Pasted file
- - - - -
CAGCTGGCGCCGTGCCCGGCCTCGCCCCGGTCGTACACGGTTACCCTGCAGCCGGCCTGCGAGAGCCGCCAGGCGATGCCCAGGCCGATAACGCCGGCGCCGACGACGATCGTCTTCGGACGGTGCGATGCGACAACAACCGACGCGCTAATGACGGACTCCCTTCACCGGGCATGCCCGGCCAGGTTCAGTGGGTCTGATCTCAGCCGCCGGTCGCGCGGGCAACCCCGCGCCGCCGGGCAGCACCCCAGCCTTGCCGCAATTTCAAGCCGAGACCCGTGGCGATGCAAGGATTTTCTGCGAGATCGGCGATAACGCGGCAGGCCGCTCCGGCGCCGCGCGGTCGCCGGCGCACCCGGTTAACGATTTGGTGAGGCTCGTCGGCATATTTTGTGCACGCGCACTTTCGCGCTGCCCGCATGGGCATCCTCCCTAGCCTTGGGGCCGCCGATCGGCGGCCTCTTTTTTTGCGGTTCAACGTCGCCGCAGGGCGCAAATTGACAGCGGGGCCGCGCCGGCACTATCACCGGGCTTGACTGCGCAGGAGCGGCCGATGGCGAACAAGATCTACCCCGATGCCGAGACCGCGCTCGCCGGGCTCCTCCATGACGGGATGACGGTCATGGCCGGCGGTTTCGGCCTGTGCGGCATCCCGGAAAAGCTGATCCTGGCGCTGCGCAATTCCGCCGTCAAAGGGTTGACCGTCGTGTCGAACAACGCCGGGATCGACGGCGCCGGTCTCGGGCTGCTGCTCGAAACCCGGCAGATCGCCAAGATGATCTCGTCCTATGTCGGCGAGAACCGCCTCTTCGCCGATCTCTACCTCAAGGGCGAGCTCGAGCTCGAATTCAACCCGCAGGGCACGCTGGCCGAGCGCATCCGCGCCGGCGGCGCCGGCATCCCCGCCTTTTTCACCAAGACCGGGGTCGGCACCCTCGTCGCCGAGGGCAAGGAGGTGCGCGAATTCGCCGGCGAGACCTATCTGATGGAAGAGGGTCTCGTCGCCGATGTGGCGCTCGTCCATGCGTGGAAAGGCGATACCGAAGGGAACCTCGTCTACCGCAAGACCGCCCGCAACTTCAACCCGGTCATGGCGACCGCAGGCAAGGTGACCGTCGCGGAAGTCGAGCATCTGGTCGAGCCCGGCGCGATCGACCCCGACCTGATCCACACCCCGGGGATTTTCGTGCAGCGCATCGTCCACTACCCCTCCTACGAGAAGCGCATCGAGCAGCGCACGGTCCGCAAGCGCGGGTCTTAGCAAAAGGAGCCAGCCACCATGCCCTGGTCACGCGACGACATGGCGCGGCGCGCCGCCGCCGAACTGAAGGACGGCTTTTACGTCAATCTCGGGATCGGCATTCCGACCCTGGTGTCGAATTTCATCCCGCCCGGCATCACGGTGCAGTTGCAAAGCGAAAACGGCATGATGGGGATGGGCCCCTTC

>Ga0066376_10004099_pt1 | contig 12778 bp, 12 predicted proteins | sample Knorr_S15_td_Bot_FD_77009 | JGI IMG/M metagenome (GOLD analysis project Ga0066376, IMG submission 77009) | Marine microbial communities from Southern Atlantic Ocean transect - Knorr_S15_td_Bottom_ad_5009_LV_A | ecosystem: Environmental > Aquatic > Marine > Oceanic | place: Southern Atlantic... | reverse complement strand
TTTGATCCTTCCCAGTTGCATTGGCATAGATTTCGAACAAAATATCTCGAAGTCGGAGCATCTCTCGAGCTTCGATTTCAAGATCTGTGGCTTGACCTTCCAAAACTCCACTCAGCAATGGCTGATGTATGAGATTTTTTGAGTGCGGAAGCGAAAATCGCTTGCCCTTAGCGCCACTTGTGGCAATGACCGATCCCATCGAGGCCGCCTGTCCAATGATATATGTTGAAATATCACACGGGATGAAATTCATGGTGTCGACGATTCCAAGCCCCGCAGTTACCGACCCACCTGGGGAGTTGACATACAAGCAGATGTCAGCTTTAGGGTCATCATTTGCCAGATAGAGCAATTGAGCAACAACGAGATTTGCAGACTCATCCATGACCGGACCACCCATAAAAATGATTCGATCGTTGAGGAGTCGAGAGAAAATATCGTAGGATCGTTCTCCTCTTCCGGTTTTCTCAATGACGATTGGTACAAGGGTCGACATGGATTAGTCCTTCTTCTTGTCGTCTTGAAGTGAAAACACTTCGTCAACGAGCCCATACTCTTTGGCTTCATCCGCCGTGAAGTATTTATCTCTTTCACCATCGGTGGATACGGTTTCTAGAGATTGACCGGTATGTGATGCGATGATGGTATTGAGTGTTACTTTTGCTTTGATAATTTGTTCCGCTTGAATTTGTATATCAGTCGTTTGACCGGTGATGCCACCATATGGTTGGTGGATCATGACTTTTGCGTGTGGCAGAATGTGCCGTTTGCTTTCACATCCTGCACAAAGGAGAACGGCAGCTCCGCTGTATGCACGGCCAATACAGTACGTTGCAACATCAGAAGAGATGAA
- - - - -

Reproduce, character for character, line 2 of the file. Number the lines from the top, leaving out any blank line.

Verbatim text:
>Ga0066376_10004099_pt1 | contig 12778 bp, 12 predicted proteins | sample Knorr_S15_td_Bot_FD_77009 | JGI IMG/M metagenome (GOLD analysis project Ga0066376, IMG submission 77009) | Marine microbial communities from Southern Atlantic Ocean transect - Knorr_S15_td_Bottom_ad_5009_LV_A | ecosystem: Environmental > Aquatic > Marine > Oceanic | place: Southern Atlantic... | reverse complement strand